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Kazakhstan Commits To Russian-Led Europe Gas Link

Kazakh President Nursultan Nazarbaev

Kazakh President Nursultan Nazarbaev

ALMATY (Reuters) -- Kazakhstan has approved its participation in a Moscow-led gas pipeline, which could divert potential supplies away from Europe's Nabucco project, days after refusing to commit to the EU-backed plan to cut reliance on Russia.

President Nursultan Nazarbaev signed Kazakhstan's agreement with Russia and Turkmenistan into law on May 13, according to the presidential website

Diplomats who attended a summit in Prague last week said Almaty, Turkmenistan, and Uzbekistan had refused to sign a final declaration to speed up work on the European Union-backed Nabucco project to bring Caspian gas to Europe.

Russia agreed with Central Asian producers in 2007 to carry more of their gas to Russia by increasing the capacity of the Central Asia-Center pipeline system, which would allow Moscow to keep regional gas flows under its control.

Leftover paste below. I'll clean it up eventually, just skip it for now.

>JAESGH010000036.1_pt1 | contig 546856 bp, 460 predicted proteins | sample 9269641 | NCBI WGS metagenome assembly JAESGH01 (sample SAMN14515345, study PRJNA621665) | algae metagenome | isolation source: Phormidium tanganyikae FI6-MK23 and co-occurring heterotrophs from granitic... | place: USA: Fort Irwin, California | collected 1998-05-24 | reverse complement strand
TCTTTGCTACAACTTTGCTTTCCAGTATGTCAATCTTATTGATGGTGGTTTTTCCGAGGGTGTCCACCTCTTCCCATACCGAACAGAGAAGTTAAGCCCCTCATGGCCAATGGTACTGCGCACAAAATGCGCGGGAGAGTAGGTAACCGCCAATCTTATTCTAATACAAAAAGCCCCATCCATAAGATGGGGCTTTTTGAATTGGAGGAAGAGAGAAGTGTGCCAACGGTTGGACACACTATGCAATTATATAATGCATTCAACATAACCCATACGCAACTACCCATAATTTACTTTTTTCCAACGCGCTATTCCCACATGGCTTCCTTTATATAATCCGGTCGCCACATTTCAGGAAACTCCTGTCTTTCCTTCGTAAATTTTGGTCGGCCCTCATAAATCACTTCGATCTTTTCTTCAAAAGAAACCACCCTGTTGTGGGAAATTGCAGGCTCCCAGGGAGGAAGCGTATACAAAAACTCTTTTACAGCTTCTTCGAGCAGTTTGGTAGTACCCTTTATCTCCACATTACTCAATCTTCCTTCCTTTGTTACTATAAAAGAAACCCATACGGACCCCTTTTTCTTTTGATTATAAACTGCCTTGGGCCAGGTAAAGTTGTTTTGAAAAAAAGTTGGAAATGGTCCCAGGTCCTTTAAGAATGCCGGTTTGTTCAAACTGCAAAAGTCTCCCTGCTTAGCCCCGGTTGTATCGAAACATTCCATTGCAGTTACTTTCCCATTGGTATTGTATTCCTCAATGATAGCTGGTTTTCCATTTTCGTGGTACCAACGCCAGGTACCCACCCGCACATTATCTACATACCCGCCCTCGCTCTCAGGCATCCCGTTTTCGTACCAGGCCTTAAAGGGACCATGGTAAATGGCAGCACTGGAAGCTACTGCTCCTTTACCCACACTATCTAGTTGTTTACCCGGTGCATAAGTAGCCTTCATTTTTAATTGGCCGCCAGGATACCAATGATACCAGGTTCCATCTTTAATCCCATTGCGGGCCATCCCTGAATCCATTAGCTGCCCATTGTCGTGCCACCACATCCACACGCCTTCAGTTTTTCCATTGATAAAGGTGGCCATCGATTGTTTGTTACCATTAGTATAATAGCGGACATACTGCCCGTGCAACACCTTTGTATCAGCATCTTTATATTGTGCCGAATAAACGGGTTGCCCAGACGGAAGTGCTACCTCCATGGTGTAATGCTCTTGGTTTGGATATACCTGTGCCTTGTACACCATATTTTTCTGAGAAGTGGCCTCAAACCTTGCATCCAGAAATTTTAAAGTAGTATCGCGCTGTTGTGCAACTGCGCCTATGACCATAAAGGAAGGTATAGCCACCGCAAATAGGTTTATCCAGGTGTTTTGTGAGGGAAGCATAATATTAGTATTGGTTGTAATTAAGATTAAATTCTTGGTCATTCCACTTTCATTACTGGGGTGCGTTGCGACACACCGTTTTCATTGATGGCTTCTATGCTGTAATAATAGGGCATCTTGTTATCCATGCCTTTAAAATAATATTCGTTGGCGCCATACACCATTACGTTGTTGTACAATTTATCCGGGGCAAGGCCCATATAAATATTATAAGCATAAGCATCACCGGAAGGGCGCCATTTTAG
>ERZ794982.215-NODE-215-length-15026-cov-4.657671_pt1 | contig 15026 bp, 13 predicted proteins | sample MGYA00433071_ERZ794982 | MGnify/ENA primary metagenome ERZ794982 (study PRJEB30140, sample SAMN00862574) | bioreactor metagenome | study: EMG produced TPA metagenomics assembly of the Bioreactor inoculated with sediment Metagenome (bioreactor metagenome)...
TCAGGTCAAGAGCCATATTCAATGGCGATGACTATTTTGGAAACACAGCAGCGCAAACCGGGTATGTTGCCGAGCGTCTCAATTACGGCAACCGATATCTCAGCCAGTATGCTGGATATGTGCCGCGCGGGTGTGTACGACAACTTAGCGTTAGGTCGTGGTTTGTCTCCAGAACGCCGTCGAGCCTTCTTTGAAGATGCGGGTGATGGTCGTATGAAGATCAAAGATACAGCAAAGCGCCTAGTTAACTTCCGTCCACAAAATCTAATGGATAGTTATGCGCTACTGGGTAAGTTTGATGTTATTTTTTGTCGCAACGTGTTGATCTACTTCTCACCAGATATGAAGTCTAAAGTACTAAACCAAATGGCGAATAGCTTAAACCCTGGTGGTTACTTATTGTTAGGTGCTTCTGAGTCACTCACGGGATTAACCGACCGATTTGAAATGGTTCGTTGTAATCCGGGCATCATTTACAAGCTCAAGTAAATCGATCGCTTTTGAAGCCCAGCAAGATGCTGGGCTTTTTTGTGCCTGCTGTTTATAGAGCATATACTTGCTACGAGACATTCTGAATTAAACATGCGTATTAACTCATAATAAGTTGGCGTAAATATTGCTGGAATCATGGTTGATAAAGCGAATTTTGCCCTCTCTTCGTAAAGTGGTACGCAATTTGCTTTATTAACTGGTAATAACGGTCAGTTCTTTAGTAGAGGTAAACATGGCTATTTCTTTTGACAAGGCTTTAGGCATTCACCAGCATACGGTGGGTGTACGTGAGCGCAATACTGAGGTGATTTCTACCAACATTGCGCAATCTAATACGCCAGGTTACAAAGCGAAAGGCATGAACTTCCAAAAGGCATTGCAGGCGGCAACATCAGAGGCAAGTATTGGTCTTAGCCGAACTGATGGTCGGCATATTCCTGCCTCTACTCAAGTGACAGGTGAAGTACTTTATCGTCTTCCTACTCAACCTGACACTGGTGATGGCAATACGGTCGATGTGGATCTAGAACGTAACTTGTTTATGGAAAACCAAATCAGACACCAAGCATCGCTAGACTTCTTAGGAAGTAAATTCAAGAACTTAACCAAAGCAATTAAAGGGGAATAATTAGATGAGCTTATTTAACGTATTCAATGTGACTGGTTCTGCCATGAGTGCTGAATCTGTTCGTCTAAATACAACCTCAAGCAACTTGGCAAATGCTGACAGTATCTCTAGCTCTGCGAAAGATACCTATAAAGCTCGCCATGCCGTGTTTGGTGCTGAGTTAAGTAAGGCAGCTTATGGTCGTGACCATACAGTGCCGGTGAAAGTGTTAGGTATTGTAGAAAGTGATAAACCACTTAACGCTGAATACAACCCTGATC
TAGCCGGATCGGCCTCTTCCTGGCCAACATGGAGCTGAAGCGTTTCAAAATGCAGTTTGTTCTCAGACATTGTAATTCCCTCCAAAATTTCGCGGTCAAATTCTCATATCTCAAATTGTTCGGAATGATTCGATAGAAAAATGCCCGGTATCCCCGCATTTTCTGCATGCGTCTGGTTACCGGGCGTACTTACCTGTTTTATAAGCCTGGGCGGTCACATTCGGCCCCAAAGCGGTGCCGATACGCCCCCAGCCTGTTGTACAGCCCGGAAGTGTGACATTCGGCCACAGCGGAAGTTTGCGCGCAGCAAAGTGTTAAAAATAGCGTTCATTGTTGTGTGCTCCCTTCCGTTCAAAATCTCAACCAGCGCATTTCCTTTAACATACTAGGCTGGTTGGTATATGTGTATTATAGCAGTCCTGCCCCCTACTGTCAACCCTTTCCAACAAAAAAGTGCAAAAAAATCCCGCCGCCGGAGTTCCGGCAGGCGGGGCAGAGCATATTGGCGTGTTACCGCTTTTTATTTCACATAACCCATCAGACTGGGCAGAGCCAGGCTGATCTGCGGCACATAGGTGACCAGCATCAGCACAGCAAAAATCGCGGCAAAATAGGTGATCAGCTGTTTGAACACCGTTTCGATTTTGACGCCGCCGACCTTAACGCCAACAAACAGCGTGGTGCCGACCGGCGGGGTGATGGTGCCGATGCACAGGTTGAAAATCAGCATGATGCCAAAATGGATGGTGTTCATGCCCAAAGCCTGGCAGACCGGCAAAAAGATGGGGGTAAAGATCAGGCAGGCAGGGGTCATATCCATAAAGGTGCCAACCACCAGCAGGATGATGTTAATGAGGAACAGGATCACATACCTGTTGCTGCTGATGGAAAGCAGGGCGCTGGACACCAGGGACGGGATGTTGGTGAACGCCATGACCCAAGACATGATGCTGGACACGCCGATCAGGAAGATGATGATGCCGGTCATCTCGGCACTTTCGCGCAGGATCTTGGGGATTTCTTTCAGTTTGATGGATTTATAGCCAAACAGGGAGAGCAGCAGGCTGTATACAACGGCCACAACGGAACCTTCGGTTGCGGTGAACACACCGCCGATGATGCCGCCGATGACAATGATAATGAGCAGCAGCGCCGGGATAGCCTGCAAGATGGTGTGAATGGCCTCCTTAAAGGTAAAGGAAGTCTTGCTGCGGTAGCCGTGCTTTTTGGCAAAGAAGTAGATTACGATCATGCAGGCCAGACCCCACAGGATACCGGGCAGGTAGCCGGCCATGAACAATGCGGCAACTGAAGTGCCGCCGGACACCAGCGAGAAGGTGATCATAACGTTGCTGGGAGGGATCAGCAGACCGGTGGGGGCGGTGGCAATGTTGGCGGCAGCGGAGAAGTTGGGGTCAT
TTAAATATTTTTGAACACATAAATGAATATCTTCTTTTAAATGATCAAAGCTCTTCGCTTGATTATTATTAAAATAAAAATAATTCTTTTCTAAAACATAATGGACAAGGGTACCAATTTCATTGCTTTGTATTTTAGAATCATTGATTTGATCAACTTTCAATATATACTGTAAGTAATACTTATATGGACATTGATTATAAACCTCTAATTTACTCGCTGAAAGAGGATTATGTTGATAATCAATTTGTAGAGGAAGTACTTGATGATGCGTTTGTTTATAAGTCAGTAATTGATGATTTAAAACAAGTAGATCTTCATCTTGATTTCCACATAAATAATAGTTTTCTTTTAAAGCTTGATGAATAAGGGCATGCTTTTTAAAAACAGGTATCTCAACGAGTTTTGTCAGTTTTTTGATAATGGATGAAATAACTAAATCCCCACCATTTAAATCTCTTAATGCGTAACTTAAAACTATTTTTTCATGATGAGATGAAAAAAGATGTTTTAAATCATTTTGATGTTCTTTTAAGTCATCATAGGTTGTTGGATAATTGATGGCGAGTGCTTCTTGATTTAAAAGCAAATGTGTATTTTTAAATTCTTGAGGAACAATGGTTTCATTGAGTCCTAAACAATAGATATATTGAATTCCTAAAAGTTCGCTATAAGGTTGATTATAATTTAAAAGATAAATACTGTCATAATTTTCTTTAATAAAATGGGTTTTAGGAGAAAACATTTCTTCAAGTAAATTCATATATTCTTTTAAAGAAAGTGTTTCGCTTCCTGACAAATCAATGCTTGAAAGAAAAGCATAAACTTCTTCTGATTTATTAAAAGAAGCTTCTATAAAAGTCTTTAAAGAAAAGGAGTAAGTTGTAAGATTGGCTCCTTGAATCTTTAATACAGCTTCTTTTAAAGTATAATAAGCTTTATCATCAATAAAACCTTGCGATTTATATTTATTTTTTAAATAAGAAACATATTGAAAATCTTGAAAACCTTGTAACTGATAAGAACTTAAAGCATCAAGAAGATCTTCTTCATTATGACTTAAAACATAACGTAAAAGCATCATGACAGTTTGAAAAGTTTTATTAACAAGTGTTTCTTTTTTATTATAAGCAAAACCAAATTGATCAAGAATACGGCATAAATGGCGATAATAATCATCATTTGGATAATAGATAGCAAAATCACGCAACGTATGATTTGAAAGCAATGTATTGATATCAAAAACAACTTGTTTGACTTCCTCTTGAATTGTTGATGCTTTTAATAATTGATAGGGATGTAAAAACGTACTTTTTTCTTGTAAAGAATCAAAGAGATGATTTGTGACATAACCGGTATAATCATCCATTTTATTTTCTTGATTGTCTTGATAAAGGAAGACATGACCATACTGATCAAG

But talks have stalled and analysts have said Central Asian states could opt to work more closely with European plans to import gas via the Trans-Caspian Gas Pipeline under the inland sea, rather than sending it around the northern coast to Russia.

The Russian pipeline plan is expected to transport up to an extra 10 billion cubic meters of Turkmen gas a year and the same volume of additional Kazakh supplies, according to the original deal.

Officials say it would come on stream by March 2010, a year before construction work on Nabucco is scheduled to start, but its cost and precise construction plan remain unclear.

Russia's Gazprom said last month it may double the capacity of the pipeline in which Uzbekistan is also due to take part.

Gazprom currently buys about 50 bcm of gas a year from Turkmenistan, about 15 bcm from Uzbekistan, and less than 10 bcm from Kazakhstan using a Soviet-era pipeline.

All countries in the region plan to boost output in the future but the West hopes that these additional volumes would be exported through new routes bypassing Russia.

A source close to the Nabucco project told Reuters the three countries wanted guarantees and tangible incentives to supply the pipeline.

Turkmenistan, the region's biggest gas exporter, which also plans to begin shipments to China through a new link later this year, has said it could fill all the planned pipelines.